Are Heavily Callused “Summer Feet” Actually Good for Runners?
Battered soles aren't pretty, but they're a godsend for frequent pavement pounders
Here’s a John Brenkus-worthy factoid: during a 5K race, the average 150-pound man exerts 3.5 million cumulative pounds of force upon his feet. It’s little wonder that three of the most common runner’s injuries — plantar fasciitis, Achilles tendinitis and hairline fractures in the metatarsals — are all situated around the feet. They do yeoman’s work every time you head out for a run.
The feet are also on the frontlines for a more ordinary (though equally frustrating) malady: blisters. They’re in play anytime you head out, especially if you’re A) prone to upping your mileage or B) not a regular runner. For those in the latter group, this can be a pretty discouraging result — you finally rally yourself up for a couple miles around the neighborhood only to go to bed that night with golf ball-sized sores on the soles of your feet.
To handle any and all of the above ailments, the running-industrial complex has doubled down in recent years on comfort. Every brand now makes a “maximalist,” energy-returning running shoe (think high heels, just made from foam) and it’s customary for serious runners to pay somewhere in the $18 range for a single pair of performance socks. The goal is fairly simple: create a perfectly-cushioned cocoon for the feet.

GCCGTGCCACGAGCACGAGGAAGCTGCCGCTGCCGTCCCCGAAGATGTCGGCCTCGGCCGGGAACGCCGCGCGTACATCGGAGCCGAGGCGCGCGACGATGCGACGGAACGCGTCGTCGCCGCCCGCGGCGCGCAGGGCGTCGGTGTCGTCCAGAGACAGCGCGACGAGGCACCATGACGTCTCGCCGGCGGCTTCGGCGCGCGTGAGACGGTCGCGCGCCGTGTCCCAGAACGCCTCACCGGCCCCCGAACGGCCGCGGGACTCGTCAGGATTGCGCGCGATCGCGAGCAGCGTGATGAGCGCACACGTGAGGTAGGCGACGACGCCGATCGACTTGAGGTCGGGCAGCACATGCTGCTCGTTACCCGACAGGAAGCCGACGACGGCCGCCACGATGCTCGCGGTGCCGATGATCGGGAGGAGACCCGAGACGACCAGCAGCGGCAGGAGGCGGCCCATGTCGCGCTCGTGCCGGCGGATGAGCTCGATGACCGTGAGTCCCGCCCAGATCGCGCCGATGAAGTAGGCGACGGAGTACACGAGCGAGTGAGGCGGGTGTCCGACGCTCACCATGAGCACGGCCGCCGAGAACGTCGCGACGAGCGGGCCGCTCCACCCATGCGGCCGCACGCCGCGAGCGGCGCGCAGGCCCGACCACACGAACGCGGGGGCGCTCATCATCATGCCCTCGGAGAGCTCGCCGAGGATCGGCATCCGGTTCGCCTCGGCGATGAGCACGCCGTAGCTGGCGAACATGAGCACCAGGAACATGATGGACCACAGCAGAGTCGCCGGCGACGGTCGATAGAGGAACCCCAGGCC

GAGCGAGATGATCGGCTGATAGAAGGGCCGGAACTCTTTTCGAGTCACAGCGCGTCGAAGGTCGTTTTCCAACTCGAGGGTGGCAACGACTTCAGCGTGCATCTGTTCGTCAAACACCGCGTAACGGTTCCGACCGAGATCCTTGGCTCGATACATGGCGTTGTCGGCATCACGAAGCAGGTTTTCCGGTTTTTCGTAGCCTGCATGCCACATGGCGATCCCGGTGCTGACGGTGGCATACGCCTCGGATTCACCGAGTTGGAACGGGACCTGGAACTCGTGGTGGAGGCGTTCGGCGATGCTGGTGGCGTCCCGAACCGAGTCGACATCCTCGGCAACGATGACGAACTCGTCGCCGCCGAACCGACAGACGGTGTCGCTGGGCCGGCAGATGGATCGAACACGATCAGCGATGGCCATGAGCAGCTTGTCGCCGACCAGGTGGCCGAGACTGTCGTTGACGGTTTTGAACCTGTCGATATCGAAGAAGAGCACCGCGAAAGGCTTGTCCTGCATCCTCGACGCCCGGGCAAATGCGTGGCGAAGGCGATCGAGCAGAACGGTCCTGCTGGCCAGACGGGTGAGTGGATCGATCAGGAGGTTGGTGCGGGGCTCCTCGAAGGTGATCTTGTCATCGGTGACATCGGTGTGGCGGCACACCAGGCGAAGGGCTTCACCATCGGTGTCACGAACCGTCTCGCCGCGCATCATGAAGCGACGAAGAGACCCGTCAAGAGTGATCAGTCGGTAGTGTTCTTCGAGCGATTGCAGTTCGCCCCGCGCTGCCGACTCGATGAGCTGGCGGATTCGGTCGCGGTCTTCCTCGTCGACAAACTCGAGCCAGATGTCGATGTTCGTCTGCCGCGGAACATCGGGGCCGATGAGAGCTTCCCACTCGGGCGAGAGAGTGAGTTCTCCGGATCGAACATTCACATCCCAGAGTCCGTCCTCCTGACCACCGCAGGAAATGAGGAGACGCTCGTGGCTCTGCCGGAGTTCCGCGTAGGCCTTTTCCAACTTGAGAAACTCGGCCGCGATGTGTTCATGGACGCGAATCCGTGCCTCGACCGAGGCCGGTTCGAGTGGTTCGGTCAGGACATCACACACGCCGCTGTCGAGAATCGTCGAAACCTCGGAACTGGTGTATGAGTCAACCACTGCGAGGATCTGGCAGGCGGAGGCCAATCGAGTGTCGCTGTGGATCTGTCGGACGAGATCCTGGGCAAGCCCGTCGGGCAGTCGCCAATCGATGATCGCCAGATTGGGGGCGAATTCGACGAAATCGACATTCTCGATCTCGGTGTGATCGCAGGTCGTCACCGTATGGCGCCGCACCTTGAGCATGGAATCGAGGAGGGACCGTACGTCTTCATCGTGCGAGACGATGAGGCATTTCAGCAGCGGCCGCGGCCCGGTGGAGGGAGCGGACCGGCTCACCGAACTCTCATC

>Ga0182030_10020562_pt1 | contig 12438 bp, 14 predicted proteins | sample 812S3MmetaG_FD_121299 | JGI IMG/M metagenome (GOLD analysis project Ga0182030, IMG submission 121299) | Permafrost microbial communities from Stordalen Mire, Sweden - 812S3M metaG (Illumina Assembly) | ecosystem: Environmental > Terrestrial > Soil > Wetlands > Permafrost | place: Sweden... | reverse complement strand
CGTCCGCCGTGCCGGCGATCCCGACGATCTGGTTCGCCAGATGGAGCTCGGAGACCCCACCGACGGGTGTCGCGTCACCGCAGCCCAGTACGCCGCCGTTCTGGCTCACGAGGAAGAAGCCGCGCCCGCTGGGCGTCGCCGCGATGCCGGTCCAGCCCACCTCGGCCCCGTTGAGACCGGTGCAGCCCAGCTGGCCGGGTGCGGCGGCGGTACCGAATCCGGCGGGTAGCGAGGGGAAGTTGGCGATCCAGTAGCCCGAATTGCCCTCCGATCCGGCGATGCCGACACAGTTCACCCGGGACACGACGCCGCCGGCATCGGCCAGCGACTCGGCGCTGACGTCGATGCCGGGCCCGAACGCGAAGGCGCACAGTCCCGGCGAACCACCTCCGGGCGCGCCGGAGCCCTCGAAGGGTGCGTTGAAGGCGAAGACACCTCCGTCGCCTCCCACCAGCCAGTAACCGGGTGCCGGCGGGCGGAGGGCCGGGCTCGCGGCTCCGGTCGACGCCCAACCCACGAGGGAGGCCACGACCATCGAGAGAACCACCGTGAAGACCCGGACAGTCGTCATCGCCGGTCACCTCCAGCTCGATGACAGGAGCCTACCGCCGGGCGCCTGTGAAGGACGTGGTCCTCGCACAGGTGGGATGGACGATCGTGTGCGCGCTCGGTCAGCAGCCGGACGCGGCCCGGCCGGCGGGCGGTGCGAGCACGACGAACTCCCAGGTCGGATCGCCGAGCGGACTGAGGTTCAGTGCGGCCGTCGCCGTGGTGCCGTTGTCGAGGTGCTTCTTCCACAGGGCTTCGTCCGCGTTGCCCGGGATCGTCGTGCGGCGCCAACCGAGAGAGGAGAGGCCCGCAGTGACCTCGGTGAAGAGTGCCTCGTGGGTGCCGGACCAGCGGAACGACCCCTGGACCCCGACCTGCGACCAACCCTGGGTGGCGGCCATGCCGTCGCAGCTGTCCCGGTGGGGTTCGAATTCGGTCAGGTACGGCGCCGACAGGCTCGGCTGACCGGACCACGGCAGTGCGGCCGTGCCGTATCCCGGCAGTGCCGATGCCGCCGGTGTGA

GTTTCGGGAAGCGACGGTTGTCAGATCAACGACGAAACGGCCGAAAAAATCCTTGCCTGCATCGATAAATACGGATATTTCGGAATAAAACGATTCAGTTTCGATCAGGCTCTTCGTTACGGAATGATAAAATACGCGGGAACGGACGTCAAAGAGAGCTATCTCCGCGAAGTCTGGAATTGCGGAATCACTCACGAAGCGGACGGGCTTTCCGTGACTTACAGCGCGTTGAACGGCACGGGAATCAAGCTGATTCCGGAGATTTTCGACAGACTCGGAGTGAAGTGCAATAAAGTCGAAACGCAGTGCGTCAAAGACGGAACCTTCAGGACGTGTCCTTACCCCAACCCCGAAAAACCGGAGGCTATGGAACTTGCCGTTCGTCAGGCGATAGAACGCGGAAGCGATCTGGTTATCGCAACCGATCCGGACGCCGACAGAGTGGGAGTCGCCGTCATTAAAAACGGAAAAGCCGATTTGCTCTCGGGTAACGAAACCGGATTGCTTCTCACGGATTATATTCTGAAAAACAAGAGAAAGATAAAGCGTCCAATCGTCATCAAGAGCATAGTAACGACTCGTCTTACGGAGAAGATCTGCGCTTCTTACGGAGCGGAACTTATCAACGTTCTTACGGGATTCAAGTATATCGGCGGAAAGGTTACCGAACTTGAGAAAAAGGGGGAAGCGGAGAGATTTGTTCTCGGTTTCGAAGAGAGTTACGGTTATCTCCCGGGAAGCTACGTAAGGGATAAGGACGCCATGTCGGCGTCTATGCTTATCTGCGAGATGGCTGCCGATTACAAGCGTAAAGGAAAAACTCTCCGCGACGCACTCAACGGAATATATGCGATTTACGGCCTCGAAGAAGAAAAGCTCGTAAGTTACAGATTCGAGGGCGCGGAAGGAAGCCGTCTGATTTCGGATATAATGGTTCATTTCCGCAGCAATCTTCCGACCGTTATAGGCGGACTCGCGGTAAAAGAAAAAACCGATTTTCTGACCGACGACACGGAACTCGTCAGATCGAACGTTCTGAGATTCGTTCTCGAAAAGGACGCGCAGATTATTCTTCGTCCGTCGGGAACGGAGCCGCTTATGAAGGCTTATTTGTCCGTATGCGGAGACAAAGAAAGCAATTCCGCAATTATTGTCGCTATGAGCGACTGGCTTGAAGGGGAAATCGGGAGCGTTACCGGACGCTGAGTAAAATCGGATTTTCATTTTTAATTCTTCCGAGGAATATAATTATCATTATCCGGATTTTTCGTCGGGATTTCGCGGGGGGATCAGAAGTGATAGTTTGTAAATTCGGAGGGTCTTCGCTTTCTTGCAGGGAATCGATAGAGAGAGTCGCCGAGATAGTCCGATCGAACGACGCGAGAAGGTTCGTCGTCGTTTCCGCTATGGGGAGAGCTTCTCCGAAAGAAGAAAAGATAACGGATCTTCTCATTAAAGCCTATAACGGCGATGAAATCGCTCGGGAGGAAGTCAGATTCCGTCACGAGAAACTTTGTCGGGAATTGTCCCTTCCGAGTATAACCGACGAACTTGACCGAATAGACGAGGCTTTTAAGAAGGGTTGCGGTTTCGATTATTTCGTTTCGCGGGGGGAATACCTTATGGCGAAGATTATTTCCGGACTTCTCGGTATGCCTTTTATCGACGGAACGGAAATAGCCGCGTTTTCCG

By and large, that’s the right approach. You do want your feet snug within the shoe, never sliding around. And while there is compelling science that barefoot toe-to-heel striking can help stave off injury and fine-tune your mechanics — a concept rooted in evolutionary research — there’s a reason you don’t see pros running barefoot in marathons or at the Olympic Trials.
That said, it actually isn’t in a runner’s best interest to have coddled, ever-soft feet. Suit them up in the best shoe-sock combo money can buy, and friction will still inevitably have its day. Some roads are sloped dramatically to prevent flash floods. Some trails have gnarled roots around every bend. Marathon training — which is more common than you think; in a normal year, 11 million runners complete one — is its own beast.
For novices and vets alike, it’s an asset to head into any sort of varied running workload with a pair of already-beat up feet. Seriously. Preemptively toughening your feet is an underrated defense for avoiding pesky, painful blisters, which can require bandages and attention, lest they rupture and get infected. At their worst, they can sideline you for up to a week, and take weeks more to heal.
That exact thing happened to me when I first got back into running. A single rainy eight-miler (it’s the wet runs you really have to look out for) gifted me a couple of supersized pus balloons. Sorry; it’s just … they were prolific. How did one run do me in? My feet were utterly untested beforehand. I hadn’t run like that in years, and I’d spent many of the previous months walking around my house in warm socks or slippers.